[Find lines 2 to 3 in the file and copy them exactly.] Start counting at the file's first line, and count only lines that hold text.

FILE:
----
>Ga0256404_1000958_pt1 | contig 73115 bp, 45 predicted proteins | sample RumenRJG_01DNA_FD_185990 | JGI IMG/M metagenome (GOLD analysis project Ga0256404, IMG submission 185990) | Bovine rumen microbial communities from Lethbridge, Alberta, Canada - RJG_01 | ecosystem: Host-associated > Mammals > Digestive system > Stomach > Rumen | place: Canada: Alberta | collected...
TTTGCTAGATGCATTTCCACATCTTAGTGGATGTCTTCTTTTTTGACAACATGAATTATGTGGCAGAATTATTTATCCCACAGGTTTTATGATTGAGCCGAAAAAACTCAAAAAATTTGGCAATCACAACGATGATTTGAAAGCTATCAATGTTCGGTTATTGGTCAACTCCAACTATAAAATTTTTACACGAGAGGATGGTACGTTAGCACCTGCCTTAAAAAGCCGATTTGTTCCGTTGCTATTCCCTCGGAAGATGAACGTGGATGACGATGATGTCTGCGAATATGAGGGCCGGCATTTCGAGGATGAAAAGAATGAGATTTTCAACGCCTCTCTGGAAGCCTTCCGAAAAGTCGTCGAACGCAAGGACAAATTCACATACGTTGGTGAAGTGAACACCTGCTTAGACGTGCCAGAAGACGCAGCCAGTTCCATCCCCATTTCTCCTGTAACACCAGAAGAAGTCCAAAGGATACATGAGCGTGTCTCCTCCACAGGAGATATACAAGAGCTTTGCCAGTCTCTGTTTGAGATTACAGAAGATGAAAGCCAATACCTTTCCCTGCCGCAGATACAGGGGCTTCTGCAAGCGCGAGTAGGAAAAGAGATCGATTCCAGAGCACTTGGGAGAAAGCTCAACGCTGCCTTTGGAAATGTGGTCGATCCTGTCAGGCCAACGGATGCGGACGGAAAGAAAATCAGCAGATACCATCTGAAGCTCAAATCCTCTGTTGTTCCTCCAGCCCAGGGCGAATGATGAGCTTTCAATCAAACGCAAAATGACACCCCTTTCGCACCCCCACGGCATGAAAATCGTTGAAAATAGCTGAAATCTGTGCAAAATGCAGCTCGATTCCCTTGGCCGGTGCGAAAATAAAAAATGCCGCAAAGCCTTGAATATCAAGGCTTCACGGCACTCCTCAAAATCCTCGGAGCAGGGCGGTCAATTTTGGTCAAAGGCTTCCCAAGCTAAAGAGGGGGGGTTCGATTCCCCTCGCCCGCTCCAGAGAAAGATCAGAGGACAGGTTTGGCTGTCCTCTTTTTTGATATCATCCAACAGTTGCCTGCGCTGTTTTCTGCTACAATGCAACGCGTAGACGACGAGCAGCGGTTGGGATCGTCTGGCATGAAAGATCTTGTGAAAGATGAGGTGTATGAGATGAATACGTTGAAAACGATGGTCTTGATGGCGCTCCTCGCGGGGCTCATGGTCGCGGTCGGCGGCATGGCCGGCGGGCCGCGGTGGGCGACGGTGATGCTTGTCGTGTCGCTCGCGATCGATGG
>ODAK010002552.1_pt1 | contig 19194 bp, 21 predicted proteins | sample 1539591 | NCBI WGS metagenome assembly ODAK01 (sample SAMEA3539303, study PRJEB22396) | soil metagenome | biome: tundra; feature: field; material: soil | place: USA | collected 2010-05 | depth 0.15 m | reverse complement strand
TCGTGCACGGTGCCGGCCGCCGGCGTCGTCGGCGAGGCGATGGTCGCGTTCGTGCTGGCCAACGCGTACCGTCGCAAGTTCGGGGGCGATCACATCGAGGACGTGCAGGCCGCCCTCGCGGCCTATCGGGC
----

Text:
TTTGCTAGATGCATTTCCACATCTTAGTGGATGTCTTCTTTTTTGACAACATGAATTATGTGGCAGAATTATTTATCCCACAGGTTTTATGATTGAGCCGAAAAAACTCAAAAAATTTGGCAATCACAACGATGATTTGAAAGCTATCAATGTTCGGTTATTGGTCAACTCCAACTATAAAATTTTTACACGAGAGGATGGTACGTTAGCACCTGCCTTAAAAAGCCGATTTGTTCCGTTGCTATTCCCTCGGAAGATGAACGTGGATGACGATGATGTCTGCGAATATGAGGGCCGGCATTTCGAGGATGAAAAGAATGAGATTTTCAACGCCTCTCTGGAAGCCTTCCGAAAAGTCGTCGAACGCAAGGACAAATTCACATACGTTGGTGAAGTGAACACCTGCTTAGACGTGCCAGAAGACGCAGCCAGTTCCATCCCCATTTCTCCTGTAACACCAGAAGAAGTCCAAAGGATACATGAGCGTGTCTCCTCCACAGGAGATATACAAGAGCTTTGCCAGTCTCTGTTTGAGATTACAGAAGATGAAAGCCAATACCTTTCCCTGCCGCAGATACAGGGGCTTCTGCAAGCGCGAGTAGGAAAAGAGATCGATTCCAGAGCACTTGGGAGAAAGCTCAACGCTGCCTTTGGAAATGTGGTCGATCCTGTCAGGCCAACGGATGCGGACGGAAAGAAAATCAGCAGATACCATCTGAAGCTCAAATCCTCTGTTGTTCCTCCAGCCCAGGGCGAATGATGAGCTTTCAATCAAACGCAAAATGACACCCCTTTCGCACCCCCACGGCATGAAAATCGTTGAAAATAGCTGAAATCTGTGCAAAATGCAGCTCGATTCCCTTGGCCGGTGCGAAAATAAAAAATGCCGCAAAGCCTTGAATATCAAGGCTTCACGGCACTCCTCAAAATCCTCGGAGCAGGGCGGTCAATTTTGGTCAAAGGCTTCCCAAGCTAAAGAGGGGGGGTTCGATTCCCCTCGCCCGCTCCAGAGAAAGATCAGAGGACAGGTTTGGCTGTCCTCTTTTTTGATATCATCCAACAGTTGCCTGCGCTGTTTTCTGCTACAATGCAACGCGTAGACGACGAGCAGCGGTTGGGATCGTCTGGCATGAAAGATCTTGTGAAAGATGAGGTGTATGAGATGAATACGTTGAAAACGATGGTCTTGATGGCGCTCCTCGCGGGGCTCATGGTCGCGGTCGGCGGCATGGCCGGCGGGCCGCGGTGGGCGACGGTGATGCTTGTCGTGTCGCTCGCGATCGATGG
>ODAK010002552.1_pt1 | contig 19194 bp, 21 predicted proteins | sample 1539591 | NCBI WGS metagenome assembly ODAK01 (sample SAMEA3539303, study PRJEB22396) | soil metagenome | biome: tundra; feature: field; material: soil | place: USA | collected 2010-05 | depth 0.15 m | reverse complement strand